|52nd United States Secretary of the Interior|
March 1, 2017 – January 2, 2019
|Preceded by||Sally Jewell|
|Succeeded by||David Bernhardt (acting)|
|Member of the U.S. House of Representatives|
from Montana's at-large district
January 3, 2015 – March 1, 2017
|Preceded by||Steve Daines|
|Succeeded by||Greg Gianforte|
|Member of the Montana Senate|
from the 2nd district
January 2009 – January 2011
|Preceded by||Dan Weinberg|
|Succeeded by||Dee Brown|
|Born||Ryan Keith Zinke|
November 1, 1961
Bozeman, Montana, U.S.
|Education||University of Oregon (BS)|
National University (MBA)
University of San Diego (MS)
|Service/branch||United States Navy|
|Years of service||1986–2008|
|Unit|| SEAL Team Six|
SEAL TEAM ONE
NAVAL SPECIAL WARFARE CENTER
|Awards|| Bronze Star|
Meritorious Service Medal
Zinke served as a member of the Montana State Senate, representing Senate District 2 from 2009 to 2011. He was the Republican congressman for Montana's at-large congressional district having won in the 2014 election. He resigned as a U.S. representative on March 1, 2017.
On December 15, 2018, President Donald Trump announced that Zinke would leave the position as Interior Secretary by the end of 2018. He left the office on January 2, 2019.
Early life[change | change source]
Zinke earned a B.S. in geology in 1984 at the University of Oregon. Zinke later earned an M.B.A. from National University in 1993 and an M.S. in global leadership from the University of San Diego in 2003.
United States representative (2015–2017)[change | change source]
In Congress, Zinke has supported the deployment of U.S. ground troops to combat ISIL, "abandoning" the Affordable Care Act, and cutting regulations. He supported a Republican effort to repeal the estate tax.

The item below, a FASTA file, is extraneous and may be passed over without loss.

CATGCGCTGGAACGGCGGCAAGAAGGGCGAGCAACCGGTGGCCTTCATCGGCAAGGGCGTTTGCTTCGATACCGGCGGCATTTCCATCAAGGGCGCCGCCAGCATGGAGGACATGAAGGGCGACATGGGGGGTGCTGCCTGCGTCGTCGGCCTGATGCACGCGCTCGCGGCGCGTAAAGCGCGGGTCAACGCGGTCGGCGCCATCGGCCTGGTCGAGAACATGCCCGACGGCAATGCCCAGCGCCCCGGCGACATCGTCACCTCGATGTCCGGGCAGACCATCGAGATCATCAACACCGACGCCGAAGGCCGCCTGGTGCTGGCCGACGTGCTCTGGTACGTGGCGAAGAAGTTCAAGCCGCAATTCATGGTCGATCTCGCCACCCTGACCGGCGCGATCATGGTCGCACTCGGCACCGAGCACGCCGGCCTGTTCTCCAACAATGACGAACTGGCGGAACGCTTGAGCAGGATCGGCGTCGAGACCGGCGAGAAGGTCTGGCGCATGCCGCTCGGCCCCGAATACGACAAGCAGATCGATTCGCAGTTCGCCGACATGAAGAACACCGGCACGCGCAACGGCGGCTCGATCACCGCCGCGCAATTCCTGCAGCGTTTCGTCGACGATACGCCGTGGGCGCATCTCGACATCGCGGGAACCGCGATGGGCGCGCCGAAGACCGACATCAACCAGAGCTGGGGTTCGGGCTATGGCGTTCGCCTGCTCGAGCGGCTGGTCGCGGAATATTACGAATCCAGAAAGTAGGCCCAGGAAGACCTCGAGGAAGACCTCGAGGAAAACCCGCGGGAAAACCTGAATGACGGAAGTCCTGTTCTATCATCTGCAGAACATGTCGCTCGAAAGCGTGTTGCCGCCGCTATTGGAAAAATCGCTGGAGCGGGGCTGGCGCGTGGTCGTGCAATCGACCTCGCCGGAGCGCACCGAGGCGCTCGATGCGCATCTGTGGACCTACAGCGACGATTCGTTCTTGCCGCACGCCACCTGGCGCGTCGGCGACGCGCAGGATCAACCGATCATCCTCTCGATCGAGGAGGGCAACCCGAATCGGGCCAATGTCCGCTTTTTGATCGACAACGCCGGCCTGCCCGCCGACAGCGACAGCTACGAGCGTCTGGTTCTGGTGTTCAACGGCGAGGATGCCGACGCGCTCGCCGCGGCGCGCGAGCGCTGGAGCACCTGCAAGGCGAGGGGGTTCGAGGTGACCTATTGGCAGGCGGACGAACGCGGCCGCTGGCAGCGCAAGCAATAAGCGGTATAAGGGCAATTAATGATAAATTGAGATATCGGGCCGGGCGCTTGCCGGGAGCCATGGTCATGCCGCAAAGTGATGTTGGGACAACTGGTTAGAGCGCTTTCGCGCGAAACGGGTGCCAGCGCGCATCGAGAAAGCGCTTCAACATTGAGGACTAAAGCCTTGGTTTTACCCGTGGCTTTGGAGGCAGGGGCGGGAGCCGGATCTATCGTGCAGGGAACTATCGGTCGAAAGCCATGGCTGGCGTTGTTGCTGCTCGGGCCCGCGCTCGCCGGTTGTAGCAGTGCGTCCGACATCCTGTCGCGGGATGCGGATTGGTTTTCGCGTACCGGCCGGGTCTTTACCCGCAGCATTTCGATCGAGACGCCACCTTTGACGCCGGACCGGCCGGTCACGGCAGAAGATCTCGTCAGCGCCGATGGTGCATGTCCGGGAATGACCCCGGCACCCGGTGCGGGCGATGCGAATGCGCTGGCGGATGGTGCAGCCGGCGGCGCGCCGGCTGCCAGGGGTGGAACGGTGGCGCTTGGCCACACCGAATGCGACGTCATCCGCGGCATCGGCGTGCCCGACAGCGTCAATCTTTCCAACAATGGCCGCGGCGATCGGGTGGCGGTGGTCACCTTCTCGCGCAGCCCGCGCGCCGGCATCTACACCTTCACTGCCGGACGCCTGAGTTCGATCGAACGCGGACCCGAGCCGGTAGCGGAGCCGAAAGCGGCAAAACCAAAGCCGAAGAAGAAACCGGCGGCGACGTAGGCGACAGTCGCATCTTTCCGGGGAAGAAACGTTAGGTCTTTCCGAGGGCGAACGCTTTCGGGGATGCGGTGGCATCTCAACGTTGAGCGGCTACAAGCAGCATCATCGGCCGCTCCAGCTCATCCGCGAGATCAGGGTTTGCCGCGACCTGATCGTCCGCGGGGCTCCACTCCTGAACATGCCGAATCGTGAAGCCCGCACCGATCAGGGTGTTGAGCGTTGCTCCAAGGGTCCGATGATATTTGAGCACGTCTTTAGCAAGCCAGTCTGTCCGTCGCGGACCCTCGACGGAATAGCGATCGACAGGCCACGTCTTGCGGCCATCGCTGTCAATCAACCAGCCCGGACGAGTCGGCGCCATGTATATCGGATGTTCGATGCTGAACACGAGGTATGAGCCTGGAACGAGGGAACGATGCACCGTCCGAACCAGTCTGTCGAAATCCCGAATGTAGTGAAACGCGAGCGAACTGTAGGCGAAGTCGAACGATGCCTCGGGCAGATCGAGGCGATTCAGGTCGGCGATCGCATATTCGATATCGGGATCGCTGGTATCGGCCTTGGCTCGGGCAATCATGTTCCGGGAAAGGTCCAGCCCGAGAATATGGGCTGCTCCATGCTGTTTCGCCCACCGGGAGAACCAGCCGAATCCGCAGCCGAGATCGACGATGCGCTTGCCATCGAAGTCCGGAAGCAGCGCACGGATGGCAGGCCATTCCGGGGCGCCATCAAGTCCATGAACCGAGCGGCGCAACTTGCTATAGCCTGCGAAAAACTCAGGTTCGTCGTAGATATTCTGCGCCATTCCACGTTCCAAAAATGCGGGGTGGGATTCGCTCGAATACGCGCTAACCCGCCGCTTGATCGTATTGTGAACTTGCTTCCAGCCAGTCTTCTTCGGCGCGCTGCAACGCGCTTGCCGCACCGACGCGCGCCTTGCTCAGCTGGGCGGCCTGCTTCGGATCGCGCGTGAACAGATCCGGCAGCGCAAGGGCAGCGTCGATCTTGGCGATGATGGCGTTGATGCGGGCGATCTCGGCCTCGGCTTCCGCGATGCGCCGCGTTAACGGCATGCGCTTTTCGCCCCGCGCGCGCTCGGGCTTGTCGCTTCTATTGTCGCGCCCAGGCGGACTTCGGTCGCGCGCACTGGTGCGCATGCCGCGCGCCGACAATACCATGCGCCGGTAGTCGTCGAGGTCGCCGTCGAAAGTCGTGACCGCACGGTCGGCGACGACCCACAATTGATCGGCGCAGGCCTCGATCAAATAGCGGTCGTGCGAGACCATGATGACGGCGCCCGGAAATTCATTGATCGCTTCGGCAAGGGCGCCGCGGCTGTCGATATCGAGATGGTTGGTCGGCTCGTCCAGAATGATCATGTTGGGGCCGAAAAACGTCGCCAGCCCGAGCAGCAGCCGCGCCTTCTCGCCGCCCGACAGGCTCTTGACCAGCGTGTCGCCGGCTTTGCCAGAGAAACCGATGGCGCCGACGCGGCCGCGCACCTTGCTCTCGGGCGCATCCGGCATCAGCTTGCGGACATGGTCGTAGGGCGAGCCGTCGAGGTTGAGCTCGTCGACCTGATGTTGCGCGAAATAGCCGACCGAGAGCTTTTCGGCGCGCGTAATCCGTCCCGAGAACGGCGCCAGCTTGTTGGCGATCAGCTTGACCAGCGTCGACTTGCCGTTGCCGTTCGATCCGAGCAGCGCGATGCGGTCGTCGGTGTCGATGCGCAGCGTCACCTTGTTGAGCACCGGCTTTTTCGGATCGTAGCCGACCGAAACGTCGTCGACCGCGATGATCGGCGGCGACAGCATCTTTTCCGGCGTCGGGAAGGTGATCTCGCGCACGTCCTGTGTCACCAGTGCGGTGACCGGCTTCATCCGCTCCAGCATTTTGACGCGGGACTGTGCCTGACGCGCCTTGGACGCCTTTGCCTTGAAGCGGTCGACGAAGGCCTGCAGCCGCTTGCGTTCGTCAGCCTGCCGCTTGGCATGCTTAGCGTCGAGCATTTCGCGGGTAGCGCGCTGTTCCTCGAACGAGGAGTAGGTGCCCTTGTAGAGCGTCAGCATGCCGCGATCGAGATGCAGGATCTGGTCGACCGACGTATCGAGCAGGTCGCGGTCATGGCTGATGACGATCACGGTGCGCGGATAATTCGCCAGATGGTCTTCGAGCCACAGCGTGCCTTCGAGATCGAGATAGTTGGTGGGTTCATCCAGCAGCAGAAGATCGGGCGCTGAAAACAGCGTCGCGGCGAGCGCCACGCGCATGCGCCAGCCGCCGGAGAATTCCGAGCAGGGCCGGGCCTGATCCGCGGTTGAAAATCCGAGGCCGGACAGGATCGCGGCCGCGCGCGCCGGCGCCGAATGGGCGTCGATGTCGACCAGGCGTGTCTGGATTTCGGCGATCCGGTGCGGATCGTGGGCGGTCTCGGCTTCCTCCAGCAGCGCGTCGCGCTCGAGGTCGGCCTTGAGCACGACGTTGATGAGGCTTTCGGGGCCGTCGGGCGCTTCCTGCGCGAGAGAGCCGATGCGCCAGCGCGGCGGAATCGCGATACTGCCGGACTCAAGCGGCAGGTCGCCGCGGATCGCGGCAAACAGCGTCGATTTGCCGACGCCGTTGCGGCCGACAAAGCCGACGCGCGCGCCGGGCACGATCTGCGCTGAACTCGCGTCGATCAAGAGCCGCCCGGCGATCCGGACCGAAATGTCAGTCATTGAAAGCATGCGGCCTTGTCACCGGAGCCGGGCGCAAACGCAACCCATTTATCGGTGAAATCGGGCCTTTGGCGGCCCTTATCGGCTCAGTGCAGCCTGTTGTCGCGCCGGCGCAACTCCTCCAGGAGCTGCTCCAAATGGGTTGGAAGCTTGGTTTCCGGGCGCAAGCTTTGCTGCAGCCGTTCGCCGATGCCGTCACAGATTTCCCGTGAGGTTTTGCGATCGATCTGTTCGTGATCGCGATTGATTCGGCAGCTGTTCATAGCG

United States Secretary of the Interior (2017–2019)[change | change source]
On December 13, 2016, President-elect Donald Trump picked Zinke for the position of United States Secretary of the Interior. Zinke was confirmed on March 1, 2017, becoming the first Navy SEAL to occupy a Cabinet position.
As Secretary, Zinke opened more federal lands for oil, gas and mineral exploration and extraction. Zinke's spendings as Secretary of the Interior, which included expensive flights, raised ethical questions and controversy, and were investigated by the Interior Department’s Office of Inspector General. On October 30, 2018, the investigation into Zinke was referred to the Justice Department by Interior's Inspector General.
Personal life[change | change source]
References[change | change source]
- "Ryan Zinke Announces Statewide Bus Tour". 30 April 2014. Retrieved 18 May 2014.
- Zinke, Ryan (2016). American Commander: Serving a Country Worth Fighting For and Training the Brave Soldiers Who Lead the Way. Thomas Nelson. p. 64. ISBN 978-0-7180-8167-6.
- Smita Nordwall (December 15, 2016). "Who is Ryan Zinke?". Voice of America.
- Will Wadley, MT Republicans push repeal of 'Death Tax', KECI (April 15, 2015).
- Christopher Doering, Farm groups urge Senate to follow House and repeal estate tax, Great Falls Tribune (April 16, 2015).
- Juliet Eilperin, Trump taps Montana congressman Ryan Zinke as interior secretary, Washington Post (December 13, 2016).
- Vogel, Kenneth; Severns, Maggie (December 13, 2016). "Trump selects Zinke as interior secretary". Politico. Washington, DC. Retrieved December 13, 2016.
- Steele, Jeanette. "Zinke marks 1st Navy SEAL for Cabinet slot". sandiegouniontribune.com. Retrieved 2017-02-14.
- Killough, Ashley; Barrett, Ted (March 1, 2017). "Senate approves Trump's nominee for Interior". CNN. Retrieved 1 March 2017.
- Turkewitz, Julie (April 16, 2018). "Ryan Zinke Is Opening Up Public Lands. Just Not at Home". The New York Times. ISSN 0362-4331. Retrieved April 17, 2018.
- "Ryan Zinke's use of charter flights under investigation by interior department". Associated Press. October 2, 2017.
- washingtonpost.com 1 November 2018: White House concerned Interior Secretary Ryan Zinke violated federal rules
- politico.com 30 October 2018: Zinke’s heir apparent ready to step in
- Cama, Timothy; Green, Miranda (December 15, 2018). "Interior chief Zinke to leave administration". The Hill. Washington, D.C. Retrieved December 15, 2018.
- Emily Holden Oliver Milman (December 15, 2018). "Embattled interior secretary Ryan Zinke steps down after series of scandals". Theguardian.com. Retrieved December 15, 2018.
- "The Voter's Self Defense System".
Other websites[change | change source]
|Wikimedia Commons has media related to Ryan Zinke.|
|Wikiquote has a collection of quotations related to: Ryan Zinke|
- Official U.S. House website
- Campaign website
- Biography at the Biographical Directory of the United States Congress
- Voting record maintained by The Washington Post
- Biography, voting record, and interest group ratings at Project Vote Smart
- Campaign finance reports and data at the Federal Election Commission
- Appearances on C-SPAN